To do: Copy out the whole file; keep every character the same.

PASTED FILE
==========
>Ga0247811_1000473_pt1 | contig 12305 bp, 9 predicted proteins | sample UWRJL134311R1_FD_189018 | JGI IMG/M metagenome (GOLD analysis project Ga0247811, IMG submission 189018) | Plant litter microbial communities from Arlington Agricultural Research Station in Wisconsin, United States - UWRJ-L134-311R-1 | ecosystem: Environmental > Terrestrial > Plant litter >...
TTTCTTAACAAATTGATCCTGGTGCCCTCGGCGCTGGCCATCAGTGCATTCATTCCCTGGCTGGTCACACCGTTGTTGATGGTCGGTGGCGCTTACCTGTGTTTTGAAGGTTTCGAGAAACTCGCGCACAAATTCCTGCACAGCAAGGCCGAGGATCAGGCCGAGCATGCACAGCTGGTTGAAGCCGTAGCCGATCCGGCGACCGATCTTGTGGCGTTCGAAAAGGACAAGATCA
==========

>Ga0247811_1000473_pt1 | contig 12305 bp, 9 predicted proteins | sample UWRJL134311R1_FD_189018 | JGI IMG/M metagenome (GOLD analysis project Ga0247811, IMG submission 189018) | Plant litter microbial communities from Arlington Agricultural Research Station in Wisconsin, United States - UWRJ-L134-311R-1 | ecosystem: Environmental > Terrestrial > Plant litter >...
TTTCTTAACAAATTGATCCTGGTGCCCTCGGCGCTGGCCATCAGTGCATTCATTCCCTGGCTGGTCACACCGTTGTTGATGGTCGGTGGCGCTTACCTGTGTTTTGAAGGTTTCGAGAAACTCGCGCACAAATTCCTGCACAGCAAGGCCGAGGATCAGGCCGAGCATGCACAGCTGGTTGAAGCCGTAGCCGATCCGGCGACCGATCTTGTGGCGTTCGAAAAGGACAAGATCA